March 30, 2009
Preparing to go outside of the ship’s heated interior takes a considerable amount of time. Most indoor areas are heated to 20ºC or higher, while outside temperatures are typically around 0ºC. Layering is a strategic way to deal with the drastic temperature differences.
The extreme cold weather (ECW) gear issued to everyone at the beginning of the cruise includes many layers of long underwear, fleeces, and jackets to keep people warm.
One of the most important layers for going outside is a wind-resistant outer shell. Wind chill has reduced temperatures to as much as -20 ºC, and even when wind is not blowing, there is wind chill whenever the ship is moving. A hat, scarf, and gloves are also important to remember—people often hurry outside for sudden photo opportunities, such as a penguin sighting in the water or a shapely iceberg. Freezing hands are usually the first thing to force them back inside when they forget gloves.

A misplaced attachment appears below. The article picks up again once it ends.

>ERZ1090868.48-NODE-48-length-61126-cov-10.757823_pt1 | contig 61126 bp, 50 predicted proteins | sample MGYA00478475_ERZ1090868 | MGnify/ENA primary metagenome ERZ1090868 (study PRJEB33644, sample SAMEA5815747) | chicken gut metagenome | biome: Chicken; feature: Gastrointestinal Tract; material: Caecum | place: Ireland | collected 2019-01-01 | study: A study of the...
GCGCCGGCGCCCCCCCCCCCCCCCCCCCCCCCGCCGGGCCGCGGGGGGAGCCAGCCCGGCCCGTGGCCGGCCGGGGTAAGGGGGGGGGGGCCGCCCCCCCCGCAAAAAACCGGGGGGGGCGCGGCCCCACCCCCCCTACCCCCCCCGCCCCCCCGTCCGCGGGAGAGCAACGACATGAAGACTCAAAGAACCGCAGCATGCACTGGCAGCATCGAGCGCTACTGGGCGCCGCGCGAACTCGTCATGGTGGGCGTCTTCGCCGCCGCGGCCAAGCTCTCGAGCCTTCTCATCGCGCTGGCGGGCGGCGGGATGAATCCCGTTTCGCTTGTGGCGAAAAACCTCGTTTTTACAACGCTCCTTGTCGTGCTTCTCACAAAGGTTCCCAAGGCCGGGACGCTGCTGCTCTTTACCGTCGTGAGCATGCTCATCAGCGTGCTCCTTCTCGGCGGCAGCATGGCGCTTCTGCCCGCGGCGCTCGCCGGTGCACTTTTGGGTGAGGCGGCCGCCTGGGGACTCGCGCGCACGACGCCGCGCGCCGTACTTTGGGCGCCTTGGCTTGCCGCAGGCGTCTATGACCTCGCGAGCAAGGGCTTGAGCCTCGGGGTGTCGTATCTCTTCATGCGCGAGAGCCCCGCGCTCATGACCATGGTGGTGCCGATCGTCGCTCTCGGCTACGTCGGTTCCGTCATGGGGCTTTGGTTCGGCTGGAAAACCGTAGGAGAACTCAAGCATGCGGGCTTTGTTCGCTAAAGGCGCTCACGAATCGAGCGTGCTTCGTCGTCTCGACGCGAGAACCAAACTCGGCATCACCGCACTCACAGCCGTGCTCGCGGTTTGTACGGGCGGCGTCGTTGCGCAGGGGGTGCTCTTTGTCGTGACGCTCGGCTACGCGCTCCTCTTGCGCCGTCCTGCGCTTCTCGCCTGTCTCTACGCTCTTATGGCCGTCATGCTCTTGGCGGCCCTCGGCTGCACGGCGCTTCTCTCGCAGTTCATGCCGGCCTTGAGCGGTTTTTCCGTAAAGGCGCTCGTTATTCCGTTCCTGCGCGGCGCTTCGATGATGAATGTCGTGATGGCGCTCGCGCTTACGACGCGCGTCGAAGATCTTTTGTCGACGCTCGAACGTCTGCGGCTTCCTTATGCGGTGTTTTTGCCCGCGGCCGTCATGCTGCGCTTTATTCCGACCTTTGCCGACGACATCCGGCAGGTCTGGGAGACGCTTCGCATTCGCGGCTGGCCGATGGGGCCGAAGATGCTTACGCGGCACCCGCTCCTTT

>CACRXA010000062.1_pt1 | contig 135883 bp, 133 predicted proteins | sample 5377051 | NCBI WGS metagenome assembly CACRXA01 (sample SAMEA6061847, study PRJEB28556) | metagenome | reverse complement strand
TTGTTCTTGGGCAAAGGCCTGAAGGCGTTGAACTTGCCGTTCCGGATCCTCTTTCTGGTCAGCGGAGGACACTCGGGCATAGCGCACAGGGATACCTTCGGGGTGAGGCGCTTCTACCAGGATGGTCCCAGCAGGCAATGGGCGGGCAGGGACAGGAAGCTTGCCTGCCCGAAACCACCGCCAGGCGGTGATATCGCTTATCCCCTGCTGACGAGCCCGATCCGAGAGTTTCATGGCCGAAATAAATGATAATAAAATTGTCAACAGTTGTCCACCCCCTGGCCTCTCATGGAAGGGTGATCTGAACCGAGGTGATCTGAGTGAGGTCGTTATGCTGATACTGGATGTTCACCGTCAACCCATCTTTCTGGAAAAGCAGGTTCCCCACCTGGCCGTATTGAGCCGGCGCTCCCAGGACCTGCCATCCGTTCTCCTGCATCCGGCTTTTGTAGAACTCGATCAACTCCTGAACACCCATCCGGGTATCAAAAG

Float coats and body suits keep those working on the deck warm for the many hours they must be outside. Steel-toed, waterproof boots are essential for deck work as well, since waves can splash up at any time.
Though often overlooked at first, preparing to go outside also involves applying sunscreen. Though we are not present during the time of greatest ozone depletion, from about September to November (Antarctic spring), exposure to ultraviolet radiation is a risk down here.
Sunglasses help prevent snow blindness, which is a result of overexposure of the eye to UV radiation.
In spite of the preparation involved, being outside is one of the greatest pleasures. The cold air, roaring waves, ocean life, and massive icebergs remind us what an extreme and unique environment the Southern Ocean is.
— Amanda Kahn